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Friday, Tevet 13, 5780 / January 10, 2020


This Shabbat, we read Parshat Vayechi, which is the last Parsha of the first Book of the Torah, Breishis.


Vayechimeans "lived." The Parsha is called "Vayechi" for the Parsha begins with the words, "Vayechi Yaakov,” - "And Yaakov (Jacob) lived in the land of Egypt seventeen years; and the days of Jacob, the years of his life were, seven years and a hundred and forty years." The entire Parsha is about Yaakov's blessing his children and grandchildren before his death; his subsequent death and burial. Jacob commands his son, Joseph to bury him in Hebron in the family burial plot.


In addition to wanting to be buried with his parents, grandparents and his wife Leah, Yaakov had other reasons for not wanting to be buried in Egypt. Our sages explain that Yaakov was afraid that the Egyptians would worship him, because of the many miracles that happened as a result of his coming to Egypt. One of the miracles was that instead of seven years, the famine lasted only two years and ended with Jacob's coming to settle in Egypt. Another reason why Yaakov requested to be buried in Israel is explained in the Midrash, "For those buried in Israel will be resurrected first when Moshiach will come and will not have to suffer like those who are not buried in Israel."


The Talmud records a discussion between two Talmudic sages who were walking near the road and noticed coffins being brought to Israel. One sage objected to this practice, "These people didn't want to live in Israel yet they come here after their death!" But the other sage pointed out, "Even to be buried in Israel is great, for it is written, 'and its earth will atone for the sins of its people!'"  Based on this, many Jews have requested that they be buried in the Holy Land.  Even for those who are buried outside of Israel, there is a custom to place Israeli earth in the grave.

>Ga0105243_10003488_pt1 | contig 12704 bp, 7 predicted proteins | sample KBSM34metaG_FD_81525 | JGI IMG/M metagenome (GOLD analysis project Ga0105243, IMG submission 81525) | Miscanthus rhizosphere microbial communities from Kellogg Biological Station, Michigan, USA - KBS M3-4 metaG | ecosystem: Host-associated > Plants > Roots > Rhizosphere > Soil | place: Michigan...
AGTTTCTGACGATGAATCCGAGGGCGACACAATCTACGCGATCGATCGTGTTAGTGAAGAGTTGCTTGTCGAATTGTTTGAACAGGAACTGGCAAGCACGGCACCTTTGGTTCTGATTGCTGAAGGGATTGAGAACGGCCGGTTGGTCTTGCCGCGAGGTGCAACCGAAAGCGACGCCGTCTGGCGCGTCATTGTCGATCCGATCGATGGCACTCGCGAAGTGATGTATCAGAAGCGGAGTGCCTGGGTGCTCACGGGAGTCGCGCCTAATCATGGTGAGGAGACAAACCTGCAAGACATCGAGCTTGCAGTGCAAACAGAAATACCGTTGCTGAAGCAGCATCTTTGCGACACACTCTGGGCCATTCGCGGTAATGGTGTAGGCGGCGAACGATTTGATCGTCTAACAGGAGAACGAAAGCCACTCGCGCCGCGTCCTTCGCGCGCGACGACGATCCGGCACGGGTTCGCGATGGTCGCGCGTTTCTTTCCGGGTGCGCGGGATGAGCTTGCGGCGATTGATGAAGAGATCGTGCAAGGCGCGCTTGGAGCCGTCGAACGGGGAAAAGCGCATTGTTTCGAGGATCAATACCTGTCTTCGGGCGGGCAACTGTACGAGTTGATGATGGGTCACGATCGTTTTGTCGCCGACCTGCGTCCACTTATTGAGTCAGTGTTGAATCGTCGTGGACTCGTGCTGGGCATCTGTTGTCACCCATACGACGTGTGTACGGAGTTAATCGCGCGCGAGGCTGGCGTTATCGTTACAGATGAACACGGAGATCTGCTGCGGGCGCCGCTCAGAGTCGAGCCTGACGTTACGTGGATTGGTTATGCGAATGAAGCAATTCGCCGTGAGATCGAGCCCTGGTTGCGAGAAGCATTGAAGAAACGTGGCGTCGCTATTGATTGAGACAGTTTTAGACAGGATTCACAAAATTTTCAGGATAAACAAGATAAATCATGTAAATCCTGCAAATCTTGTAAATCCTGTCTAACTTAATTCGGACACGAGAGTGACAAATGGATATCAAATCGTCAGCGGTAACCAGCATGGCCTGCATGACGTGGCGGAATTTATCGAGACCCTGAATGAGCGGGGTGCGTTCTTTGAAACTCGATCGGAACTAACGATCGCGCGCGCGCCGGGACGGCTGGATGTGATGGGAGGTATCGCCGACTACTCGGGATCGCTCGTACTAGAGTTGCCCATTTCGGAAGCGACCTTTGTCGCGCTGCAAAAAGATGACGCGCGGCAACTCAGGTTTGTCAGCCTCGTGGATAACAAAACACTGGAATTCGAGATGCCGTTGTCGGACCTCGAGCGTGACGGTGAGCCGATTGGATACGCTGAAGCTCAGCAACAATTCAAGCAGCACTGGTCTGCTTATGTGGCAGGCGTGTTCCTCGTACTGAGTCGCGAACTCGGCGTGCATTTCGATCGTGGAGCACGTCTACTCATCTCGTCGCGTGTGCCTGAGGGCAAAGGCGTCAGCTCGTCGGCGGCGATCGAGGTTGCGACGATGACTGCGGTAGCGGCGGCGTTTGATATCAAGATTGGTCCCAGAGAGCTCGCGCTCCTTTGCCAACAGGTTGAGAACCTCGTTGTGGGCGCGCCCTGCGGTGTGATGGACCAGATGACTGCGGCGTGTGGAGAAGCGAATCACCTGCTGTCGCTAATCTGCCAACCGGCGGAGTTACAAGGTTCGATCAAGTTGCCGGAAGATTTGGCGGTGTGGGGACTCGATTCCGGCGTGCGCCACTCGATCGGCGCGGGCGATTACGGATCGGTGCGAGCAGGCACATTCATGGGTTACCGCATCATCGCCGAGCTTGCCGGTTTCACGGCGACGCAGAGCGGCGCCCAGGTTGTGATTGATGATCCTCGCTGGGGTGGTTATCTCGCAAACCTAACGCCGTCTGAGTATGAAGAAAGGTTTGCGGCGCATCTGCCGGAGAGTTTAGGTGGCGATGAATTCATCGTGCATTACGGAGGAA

There is a great lesson to be learned from the name of this week's Parsha. The Parsha is called "Vayechi Yaakov" - "Yaakov lived." Yet, the entire Parsha deals with the preparation to and the passing of Jacob! The Talmudic sages note that with Jacob the Torah doesn't use the Hebrew word, died because they state, "Yaakov did not die." How is it possible that Yaakov didn't die when the Torah tells us that he was buried? 


The Talmud explains that, although his physical body was buried, he didn't die, "For as long as his children are alive he too is alive."  True life, according to our sages, is measured by the generations and the values of a person. Since all of Yaakov’s children continued in their father's footsteps, he too, is considered alive.  Thus, this Parsha which deals with Yaakov’s passing, is called "Vayechi."


A wealthy man once showed his will to his Rabbi.  In the will, he bequeathed everything to his wife and children. "Why didn't you leave anything in the will for yourself?" asked the Rabbi. 


"What do you mean?" replied the man puzzled.


"I mean, why didn't you make any provisions in your will for charity. This will not only help the needy in this world but your Neshamah (soul) will also benefit in the World-to-Come!"



Montreal candle lighting time: 4:12 / Shabbat ends: 5:21